There’s lots of research and literature out there about self-esteem and self-image. I’m the first to admit: mine need work. Take academics for instance, in that realm I’m pretty confident of my abilities and my esteem matches my self image. But take relationships, I desperately want love and connection but I’m not sure that I’m worthy of it; and not just unsure, almost convinced at times, that I’m potentially unlovable because I’m defective (not smart enough, pretty enough, athletic enough, not caring enough, etc.).

Imagine the me I just described in the preceding paragraph – in some situations self-assured and confident, in others wildly fearful and self-defeating.

Now imagine my partner or friends dealing with this me who has these conflicting issues. Yeah. I mean, it sounds frustrating and exhausting to deal with. In some situations I’m stable and confident and in others I’m wildly insecure. In fact were I them, I’d ask myself “why can’t you feel as good about you across all situations?” “Why can’t you just turn off that ‘negative self-talk’ and believe that you’re worthy of love, and that you’re a good partner?”

Oh, how I wish it were so simple from my perspective, for this is where it comes in- shame.

I can’t turn off that negative self-talk because the feelings of personal inadequacy are so painful that they drown out the voice of reason trying to convince me that sometimes, even if I feel something inside (not smart enough, pretty enough, athletic enough, not caring enough, etc.), it might not actually be the reality.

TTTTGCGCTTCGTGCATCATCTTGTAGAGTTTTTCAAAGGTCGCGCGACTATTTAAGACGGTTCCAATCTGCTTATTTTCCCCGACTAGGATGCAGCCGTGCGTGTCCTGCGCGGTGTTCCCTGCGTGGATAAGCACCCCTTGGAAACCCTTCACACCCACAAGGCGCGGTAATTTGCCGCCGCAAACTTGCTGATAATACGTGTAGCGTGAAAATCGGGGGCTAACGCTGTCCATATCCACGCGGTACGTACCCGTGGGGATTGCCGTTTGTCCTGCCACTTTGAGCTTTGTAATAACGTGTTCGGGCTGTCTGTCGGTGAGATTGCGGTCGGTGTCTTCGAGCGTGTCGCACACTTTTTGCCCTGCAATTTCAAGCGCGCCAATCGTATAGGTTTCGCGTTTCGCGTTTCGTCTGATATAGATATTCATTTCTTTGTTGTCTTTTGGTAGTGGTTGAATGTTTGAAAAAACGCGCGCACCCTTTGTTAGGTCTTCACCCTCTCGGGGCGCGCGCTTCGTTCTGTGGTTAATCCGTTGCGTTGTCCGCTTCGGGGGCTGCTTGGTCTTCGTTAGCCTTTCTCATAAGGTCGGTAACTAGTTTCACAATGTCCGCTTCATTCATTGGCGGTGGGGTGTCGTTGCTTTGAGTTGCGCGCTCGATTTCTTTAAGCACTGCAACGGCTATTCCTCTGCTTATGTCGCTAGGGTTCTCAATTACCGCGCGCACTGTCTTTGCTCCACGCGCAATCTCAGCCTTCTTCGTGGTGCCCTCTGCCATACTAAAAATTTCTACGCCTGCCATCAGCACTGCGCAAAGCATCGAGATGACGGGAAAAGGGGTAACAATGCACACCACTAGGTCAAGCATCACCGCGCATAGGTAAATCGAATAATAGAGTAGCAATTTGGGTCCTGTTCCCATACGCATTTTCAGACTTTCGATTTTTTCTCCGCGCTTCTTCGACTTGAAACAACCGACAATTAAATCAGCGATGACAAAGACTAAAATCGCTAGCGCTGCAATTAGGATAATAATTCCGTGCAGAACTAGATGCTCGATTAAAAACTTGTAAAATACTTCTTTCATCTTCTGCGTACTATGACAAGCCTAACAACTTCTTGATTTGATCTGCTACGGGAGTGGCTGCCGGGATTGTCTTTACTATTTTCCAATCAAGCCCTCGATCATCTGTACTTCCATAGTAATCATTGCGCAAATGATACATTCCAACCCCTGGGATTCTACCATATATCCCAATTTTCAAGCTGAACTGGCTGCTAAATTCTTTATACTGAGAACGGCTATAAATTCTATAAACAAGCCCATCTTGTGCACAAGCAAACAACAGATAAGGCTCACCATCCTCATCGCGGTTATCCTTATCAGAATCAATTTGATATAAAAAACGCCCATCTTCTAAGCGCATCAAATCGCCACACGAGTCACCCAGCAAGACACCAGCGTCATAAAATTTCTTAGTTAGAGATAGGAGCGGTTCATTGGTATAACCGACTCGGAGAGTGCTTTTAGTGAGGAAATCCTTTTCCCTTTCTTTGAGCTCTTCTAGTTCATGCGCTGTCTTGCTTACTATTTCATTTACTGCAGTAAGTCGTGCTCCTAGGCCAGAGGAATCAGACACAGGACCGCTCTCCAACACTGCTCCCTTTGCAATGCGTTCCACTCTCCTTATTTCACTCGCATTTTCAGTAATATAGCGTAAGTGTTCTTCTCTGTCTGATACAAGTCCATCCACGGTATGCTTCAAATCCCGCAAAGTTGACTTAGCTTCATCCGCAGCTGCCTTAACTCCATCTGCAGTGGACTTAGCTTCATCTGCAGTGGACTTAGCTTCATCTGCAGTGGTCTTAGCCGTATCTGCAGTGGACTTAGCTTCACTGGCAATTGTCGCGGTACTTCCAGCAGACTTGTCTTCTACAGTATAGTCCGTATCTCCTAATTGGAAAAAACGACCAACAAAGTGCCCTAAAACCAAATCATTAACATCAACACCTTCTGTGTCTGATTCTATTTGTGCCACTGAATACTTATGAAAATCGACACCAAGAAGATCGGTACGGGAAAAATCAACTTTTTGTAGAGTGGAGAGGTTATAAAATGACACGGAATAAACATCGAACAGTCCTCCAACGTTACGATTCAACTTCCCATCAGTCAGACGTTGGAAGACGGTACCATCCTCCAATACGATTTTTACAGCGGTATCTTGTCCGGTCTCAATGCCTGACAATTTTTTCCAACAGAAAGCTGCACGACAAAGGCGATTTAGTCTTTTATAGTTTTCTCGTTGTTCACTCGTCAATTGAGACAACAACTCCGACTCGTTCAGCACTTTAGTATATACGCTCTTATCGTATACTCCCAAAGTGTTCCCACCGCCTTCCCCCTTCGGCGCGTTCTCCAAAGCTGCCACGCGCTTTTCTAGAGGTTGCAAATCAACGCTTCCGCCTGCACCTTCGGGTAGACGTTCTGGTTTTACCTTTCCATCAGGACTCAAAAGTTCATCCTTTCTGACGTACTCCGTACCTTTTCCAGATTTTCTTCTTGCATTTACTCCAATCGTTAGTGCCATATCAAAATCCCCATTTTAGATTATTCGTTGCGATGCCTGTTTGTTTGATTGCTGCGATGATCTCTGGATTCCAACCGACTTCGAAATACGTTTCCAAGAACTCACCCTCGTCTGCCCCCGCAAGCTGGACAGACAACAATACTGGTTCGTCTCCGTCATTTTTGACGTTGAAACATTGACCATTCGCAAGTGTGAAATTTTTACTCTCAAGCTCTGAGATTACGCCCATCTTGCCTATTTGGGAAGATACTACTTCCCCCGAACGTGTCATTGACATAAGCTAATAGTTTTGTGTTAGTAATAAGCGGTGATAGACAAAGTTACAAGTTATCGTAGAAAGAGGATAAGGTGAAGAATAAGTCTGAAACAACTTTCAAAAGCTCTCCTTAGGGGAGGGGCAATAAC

So I revert to being a victim – I allow myself to remember all the times when I was treated poorly, or criticized, antagonized, etc., and I breathe it in and absorb it. I allow myself to feel self-pity, shame, insecure, inadequate – all of it – and then I withdraw entirely. I allow myself to be a prisoner of my emotional state, held hostage by feelings that feel overwhelming, enabling me to remove myself from the situation on a mental/emotional level and feed at the sores from my past.

A bit dismal, really. And it’s a vicious cycle of self-loathing.

There’s a problem though – I don’t want to live in this sphere of negative energy and debasing self-talk.

When I live in that sphere, I become a me that I’m even more ashamed of than the “imaginary inadequate me” in my head. For then I’m a me that: lashes out, blames others for my own short-comings, cries, throws tantrums (yes, I have perfected the ‘adult tantrum’), pouts, etc. And I succeed in furthering the thing that I want the LEAST: I create more distance and less emotional connection in my closest relationships.

So – how do I change this, how do I stop allowing myself to wallow in victim-land and start clearing the emotional cobwebs of shame and poor self-esteem?